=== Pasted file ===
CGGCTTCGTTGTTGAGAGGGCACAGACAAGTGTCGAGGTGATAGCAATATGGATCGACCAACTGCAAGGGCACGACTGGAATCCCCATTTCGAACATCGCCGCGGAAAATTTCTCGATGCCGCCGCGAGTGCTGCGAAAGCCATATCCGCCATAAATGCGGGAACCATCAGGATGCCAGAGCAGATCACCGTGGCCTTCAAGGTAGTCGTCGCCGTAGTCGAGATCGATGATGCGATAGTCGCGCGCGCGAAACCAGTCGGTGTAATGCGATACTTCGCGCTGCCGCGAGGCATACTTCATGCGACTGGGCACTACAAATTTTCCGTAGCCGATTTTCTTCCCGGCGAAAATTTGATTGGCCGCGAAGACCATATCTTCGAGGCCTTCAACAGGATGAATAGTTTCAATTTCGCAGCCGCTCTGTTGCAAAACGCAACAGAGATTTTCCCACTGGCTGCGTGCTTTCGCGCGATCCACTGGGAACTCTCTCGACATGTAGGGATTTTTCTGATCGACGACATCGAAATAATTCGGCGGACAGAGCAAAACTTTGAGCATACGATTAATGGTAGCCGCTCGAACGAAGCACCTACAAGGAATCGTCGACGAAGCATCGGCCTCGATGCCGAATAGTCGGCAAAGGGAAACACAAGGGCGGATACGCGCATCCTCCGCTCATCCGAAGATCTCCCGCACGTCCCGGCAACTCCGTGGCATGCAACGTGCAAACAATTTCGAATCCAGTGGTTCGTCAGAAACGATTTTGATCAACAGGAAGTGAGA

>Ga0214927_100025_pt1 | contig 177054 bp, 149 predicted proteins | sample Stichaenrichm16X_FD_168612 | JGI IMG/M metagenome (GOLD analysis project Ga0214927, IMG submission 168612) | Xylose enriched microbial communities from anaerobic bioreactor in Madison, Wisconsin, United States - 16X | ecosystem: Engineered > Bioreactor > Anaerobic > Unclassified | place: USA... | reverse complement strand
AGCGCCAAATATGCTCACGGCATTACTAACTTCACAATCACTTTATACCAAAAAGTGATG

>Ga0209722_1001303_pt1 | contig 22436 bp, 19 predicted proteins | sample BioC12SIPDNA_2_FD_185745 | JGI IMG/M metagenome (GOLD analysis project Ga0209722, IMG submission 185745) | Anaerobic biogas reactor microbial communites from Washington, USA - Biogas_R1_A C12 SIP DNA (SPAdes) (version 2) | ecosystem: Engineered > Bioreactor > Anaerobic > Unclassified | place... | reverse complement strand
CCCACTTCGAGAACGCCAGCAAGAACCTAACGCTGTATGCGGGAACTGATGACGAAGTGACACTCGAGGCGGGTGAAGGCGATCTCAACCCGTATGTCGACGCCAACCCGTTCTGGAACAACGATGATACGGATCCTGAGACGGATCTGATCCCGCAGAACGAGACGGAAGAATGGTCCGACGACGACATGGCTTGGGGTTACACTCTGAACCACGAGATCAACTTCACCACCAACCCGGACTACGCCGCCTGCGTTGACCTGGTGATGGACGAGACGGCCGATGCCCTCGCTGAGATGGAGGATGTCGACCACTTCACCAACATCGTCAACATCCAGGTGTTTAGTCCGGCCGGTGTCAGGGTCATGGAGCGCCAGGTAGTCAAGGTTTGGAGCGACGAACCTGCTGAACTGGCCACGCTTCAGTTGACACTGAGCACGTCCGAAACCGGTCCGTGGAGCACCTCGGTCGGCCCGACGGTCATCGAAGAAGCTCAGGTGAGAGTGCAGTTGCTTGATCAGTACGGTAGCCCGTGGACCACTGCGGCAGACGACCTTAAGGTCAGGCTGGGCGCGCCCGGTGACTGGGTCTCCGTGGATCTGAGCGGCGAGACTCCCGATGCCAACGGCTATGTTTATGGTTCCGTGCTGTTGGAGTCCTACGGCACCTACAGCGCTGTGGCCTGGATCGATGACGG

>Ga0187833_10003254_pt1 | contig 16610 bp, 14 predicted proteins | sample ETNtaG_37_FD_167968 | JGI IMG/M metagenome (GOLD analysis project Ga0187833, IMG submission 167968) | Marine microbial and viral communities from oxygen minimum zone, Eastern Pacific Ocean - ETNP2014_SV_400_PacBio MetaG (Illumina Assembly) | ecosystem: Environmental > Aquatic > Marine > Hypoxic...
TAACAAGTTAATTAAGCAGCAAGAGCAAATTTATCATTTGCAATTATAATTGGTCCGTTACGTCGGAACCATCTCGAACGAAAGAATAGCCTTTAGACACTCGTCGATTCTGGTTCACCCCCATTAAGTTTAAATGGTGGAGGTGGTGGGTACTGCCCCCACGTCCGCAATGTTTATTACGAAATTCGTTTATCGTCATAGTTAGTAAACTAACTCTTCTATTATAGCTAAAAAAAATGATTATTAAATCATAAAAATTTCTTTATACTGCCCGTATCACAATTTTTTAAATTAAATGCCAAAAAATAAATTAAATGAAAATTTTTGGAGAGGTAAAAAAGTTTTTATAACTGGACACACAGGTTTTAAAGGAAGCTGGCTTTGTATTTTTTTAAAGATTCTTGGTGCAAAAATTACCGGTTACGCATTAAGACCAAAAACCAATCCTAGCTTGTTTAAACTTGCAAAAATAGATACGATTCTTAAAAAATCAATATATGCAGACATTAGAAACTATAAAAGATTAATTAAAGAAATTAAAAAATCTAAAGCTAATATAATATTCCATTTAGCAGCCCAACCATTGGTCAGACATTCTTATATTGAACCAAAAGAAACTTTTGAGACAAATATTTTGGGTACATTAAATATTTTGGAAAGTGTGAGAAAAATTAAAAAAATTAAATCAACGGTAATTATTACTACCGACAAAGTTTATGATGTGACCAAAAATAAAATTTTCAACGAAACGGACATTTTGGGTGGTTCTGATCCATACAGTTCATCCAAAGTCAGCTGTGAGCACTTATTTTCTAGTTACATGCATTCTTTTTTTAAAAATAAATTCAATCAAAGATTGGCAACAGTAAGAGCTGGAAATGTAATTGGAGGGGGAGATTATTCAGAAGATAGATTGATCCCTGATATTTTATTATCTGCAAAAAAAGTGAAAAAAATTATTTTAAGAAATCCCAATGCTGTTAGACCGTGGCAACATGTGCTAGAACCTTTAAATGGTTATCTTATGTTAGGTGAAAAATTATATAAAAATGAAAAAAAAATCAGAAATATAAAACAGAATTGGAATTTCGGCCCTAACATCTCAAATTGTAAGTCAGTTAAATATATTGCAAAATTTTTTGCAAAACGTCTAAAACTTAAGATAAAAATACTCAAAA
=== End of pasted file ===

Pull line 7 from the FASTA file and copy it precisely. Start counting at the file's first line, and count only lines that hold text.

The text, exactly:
TAACAAGTTAATTAAGCAGCAAGAGCAAATTTATCATTTGCAATTATAATTGGTCCGTTACGTCGGAACCATCTCGAACGAAAGAATAGCCTTTAGACACTCGTCGATTCTGGTTCACCCCCATTAAGTTTAAATGGTGGAGGTGGTGGGTACTGCCCCCACGTCCGCAATGTTTATTACGAAATTCGTTTATCGTCATAGTTAGTAAACTAACTCTTCTATTATAGCTAAAAAAAATGATTATTAAATCATAAAAATTTCTTTATACTGCCCGTATCACAATTTTTTAAATTAAATGCCAAAAAATAAATTAAATGAAAATTTTTGGAGAGGTAAAAAAGTTTTTATAACTGGACACACAGGTTTTAAAGGAAGCTGGCTTTGTATTTTTTTAAAGATTCTTGGTGCAAAAATTACCGGTTACGCATTAAGACCAAAAACCAATCCTAGCTTGTTTAAACTTGCAAAAATAGATACGATTCTTAAAAAATCAATATATGCAGACATTAGAAACTATAAAAGATTAATTAAAGAAATTAAAAAATCTAAAGCTAATATAATATTCCATTTAGCAGCCCAACCATTGGTCAGACATTCTTATATTGAACCAAAAGAAACTTTTGAGACAAATATTTTGGGTACATTAAATATTTTGGAAAGTGTGAGAAAAATTAAAAAAATTAAATCAACGGTAATTATTACTACCGACAAAGTTTATGATGTGACCAAAAATAAAATTTTCAACGAAACGGACATTTTGGGTGGTTCTGATCCATACAGTTCATCCAAAGTCAGCTGTGAGCACTTATTTTCTAGTTACATGCATTCTTTTTTTAAAAATAAATTCAATCAAAGATTGGCAACAGTAAGAGCTGGAAATGTAATTGGAGGGGGAGATTATTCAGAAGATAGATTGATCCCTGATATTTTATTATCTGCAAAAAAAGTGAAAAAAATTATTTTAAGAAATCCCAATGCTGTTAGACCGTGGCAACATGTGCTAGAACCTTTAAATGGTTATCTTATGTTAGGTGAAAAATTATATAAAAATGAAAAAAAAATCAGAAATATAAAACAGAATTGGAATTTCGGCCCTAACATCTCAAATTGTAAGTCAGTTAAATATATTGCAAAATTTTTTGCAAAACGTCTAAAACTTAAGATAAAAATACTCAAAA